GSoC 2013 Introduction

Hello everyone,

I am a Portuguese student, currently studying Information Systems and Computer Engineering at IST (Instituto Superior Técnico) in Lisbon [].

I admit that I did not know your project prior to the GSoC program but your project caught my attention, it’s an interesting field. I’ve been lurking around for a couple of days and I’m really enjoying your project.
The Geospatial project ideas seem really interesting and would be a great way to apply my JavaScript skills to a real project. Should I start focusing on a single idea already? Vector Data Visualization sounds fun and I would like to pick up one of these projects depending on interest shown by others…

So far I’ve forked your repo on GitHub and set up Eclipse for development, I’m wondering how can I strengthen my future project proposal, what can I start doing? Are there any “easy/medium” difficulty bugs or cleanup I could do to get more familiar with the code base? I’m reading Cesium’s Architecture at the moment. I would appreciate some tips.

Best regards,
André Nunes

Hi André,

Thanks for the interest. Sounds like you already made it through the Contributor’s Guide so you are off to a good start. Next, check out the references in the Ideas List for the projects that most interest you. Then I suggest discussing them on this mailing list or by emailing the mentor. As for bugs to get started, check out the GitHub issues and see what interests you. #278 sounds pretty easy even though it is not core Cesium.



Thanks for the tip, as you’ve probably noticed I’ve started looking into issue #89 but I’ll look into #278 as well.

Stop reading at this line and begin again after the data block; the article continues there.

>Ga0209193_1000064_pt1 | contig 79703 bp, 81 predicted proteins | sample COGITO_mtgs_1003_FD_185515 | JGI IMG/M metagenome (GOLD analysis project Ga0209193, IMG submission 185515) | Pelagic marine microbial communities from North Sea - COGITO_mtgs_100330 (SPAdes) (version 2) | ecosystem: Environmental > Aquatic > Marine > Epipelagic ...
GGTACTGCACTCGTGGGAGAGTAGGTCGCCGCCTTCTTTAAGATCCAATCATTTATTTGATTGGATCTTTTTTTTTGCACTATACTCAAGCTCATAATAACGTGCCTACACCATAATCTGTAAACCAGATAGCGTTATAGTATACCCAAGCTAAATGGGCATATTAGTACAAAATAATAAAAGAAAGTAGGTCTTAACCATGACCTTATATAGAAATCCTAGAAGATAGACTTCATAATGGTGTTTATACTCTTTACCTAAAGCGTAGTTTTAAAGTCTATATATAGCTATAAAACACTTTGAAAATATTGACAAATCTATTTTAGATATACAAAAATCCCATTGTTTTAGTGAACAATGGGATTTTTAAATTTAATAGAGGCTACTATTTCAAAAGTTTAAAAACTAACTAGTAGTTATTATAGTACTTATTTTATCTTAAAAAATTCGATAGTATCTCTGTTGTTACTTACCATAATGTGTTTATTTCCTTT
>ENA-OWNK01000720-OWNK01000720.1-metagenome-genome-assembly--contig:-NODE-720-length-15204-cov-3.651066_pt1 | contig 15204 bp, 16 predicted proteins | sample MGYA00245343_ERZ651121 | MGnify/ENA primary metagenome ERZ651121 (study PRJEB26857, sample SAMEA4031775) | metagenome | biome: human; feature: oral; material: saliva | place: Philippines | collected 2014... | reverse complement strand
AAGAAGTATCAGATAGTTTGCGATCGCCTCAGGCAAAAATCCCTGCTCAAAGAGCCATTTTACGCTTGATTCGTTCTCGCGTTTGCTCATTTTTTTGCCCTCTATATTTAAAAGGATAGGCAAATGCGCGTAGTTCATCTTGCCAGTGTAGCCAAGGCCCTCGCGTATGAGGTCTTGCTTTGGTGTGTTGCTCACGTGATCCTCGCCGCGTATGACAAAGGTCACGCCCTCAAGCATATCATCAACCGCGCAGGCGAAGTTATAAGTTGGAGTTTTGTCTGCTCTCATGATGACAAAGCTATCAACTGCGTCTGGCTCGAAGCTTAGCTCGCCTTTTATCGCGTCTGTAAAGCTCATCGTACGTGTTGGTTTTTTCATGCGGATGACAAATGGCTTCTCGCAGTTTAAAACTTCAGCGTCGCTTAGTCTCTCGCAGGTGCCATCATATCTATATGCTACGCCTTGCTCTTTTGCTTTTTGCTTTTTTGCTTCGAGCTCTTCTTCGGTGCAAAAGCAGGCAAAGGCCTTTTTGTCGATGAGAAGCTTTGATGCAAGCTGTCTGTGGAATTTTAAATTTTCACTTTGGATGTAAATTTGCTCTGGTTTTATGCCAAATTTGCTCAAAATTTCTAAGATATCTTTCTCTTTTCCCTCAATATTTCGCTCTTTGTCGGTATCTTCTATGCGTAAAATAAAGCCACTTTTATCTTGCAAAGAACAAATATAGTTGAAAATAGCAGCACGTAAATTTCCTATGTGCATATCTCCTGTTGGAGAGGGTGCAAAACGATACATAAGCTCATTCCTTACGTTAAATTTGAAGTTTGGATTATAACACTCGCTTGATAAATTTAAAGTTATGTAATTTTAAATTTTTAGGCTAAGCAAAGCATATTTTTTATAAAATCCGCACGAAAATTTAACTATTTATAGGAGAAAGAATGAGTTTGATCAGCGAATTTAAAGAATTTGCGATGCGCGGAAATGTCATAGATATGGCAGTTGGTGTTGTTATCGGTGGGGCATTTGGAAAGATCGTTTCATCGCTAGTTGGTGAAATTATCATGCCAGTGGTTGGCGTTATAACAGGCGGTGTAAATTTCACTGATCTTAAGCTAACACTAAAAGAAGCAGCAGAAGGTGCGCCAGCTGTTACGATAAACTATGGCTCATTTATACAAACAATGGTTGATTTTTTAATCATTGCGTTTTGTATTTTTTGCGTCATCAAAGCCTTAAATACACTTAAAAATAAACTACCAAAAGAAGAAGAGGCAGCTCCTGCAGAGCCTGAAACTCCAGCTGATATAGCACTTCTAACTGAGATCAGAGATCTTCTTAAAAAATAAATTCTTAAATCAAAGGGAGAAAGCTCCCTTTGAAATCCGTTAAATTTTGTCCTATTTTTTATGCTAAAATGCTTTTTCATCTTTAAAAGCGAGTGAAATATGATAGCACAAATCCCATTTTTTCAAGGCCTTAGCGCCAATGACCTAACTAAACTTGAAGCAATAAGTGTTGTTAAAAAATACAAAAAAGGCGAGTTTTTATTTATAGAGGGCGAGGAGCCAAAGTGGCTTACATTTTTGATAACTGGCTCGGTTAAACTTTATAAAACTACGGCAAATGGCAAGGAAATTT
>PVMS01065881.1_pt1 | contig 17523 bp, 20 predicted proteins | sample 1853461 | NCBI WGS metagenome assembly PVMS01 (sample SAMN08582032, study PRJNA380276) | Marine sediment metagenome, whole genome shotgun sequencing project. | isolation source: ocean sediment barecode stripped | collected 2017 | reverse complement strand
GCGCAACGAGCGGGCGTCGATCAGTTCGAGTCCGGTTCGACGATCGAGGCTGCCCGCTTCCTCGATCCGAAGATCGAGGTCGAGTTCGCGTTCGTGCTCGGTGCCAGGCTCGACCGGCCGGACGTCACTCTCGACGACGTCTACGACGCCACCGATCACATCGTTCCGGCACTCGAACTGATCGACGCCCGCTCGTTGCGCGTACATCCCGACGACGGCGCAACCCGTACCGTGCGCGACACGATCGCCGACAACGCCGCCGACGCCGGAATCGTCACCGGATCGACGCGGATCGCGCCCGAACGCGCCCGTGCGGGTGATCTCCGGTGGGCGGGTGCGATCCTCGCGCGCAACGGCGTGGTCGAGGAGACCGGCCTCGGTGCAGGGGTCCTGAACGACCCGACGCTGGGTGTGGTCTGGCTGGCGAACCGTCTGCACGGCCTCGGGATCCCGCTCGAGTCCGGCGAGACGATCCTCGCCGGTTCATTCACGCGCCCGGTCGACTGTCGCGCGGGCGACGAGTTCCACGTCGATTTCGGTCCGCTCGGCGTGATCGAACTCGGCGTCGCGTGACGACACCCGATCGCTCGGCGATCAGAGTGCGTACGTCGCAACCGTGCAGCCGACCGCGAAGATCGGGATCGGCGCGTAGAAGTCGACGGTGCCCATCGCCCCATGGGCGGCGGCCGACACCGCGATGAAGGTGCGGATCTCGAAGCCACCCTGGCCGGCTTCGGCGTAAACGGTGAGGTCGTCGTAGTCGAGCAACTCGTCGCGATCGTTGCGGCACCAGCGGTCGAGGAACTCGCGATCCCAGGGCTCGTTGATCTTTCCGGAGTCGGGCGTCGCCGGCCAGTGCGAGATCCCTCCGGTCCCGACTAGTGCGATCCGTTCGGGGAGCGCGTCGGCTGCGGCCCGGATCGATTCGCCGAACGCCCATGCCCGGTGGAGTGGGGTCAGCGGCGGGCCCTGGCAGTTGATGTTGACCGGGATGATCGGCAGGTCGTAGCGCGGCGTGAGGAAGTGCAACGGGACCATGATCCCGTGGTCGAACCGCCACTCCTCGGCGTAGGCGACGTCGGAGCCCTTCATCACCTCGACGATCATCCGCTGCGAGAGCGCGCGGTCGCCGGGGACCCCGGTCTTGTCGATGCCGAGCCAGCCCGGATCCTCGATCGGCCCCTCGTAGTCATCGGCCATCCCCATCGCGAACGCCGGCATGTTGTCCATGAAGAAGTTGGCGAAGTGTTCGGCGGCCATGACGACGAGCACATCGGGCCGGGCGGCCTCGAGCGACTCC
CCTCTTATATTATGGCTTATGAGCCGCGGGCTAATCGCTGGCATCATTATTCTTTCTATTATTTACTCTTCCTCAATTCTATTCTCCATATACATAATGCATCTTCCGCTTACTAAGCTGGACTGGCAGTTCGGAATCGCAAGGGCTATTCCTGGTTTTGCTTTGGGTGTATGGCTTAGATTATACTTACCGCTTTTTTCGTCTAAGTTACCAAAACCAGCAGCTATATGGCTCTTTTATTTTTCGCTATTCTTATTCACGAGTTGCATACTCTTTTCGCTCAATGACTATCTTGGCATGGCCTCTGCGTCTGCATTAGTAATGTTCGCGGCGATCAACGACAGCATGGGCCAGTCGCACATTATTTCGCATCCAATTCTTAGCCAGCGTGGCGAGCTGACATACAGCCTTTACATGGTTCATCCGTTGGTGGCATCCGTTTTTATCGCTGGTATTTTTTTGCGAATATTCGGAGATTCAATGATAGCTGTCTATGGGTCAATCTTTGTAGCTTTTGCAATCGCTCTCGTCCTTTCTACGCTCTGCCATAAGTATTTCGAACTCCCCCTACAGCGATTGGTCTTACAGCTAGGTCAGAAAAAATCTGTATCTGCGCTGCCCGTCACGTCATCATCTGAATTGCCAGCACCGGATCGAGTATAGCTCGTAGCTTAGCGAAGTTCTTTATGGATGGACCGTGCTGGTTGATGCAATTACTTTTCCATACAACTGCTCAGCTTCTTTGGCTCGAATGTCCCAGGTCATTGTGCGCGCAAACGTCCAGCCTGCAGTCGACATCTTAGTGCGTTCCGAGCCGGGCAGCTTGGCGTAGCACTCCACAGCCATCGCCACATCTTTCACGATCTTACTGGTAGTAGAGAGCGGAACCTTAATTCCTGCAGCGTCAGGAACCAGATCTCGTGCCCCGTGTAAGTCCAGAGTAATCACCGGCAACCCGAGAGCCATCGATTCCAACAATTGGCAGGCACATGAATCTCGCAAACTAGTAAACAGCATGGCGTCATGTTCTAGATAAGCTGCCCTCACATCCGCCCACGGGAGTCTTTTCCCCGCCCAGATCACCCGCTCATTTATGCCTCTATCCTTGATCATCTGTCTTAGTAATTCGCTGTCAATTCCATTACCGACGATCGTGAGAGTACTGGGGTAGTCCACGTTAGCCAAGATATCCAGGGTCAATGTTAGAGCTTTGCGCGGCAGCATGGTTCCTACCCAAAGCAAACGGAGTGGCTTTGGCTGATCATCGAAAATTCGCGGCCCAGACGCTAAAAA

I have some questions about good “commit etiquette”, should I create a branch every time I go on solving an issue?
How often should I commit? Every time I change a file? My idea is that if the changes are related, like when solving a single issue, it’s ok to commit them all together, but I might be wrong. Please advice.


Terça-feira, 16 de Abril de 2013 19:54:56 UTC+1, Patrick Cozzi escreveu:

Yes, generally each feature and each bug gets its own branch, because Git makes it simple for lots of branches to be created and deleted rapidly. How often you commit to your new branch is up to you, but personally I try to commit something for every few hours of work, or for each distinct portion of a set of features I’m working on. You can put as many files into a single commit as needed, but think about a person (maybe yourself 6 months from now when you’ve forgotten what you were doing) who wants to review or study what you changed. They don’t want to see the changes divided by filenames, that’s already on disk. They want to see a set of files that all changed for the same reason, with the commit message describing that reason.


I’m interested in the GML project but I wonder how to go from an hundred pages specification to an implementation plan Probabily looking for cookbooks and examples of sucessful implementations.

I guess that going through the schema and enconding rules would be a good start…

Any tips on how to start preparing a timeline for this project?

Quarta-feira, 17 de Abril de 2013 15:42:38 UTC+1, Ed Mackey escreveu: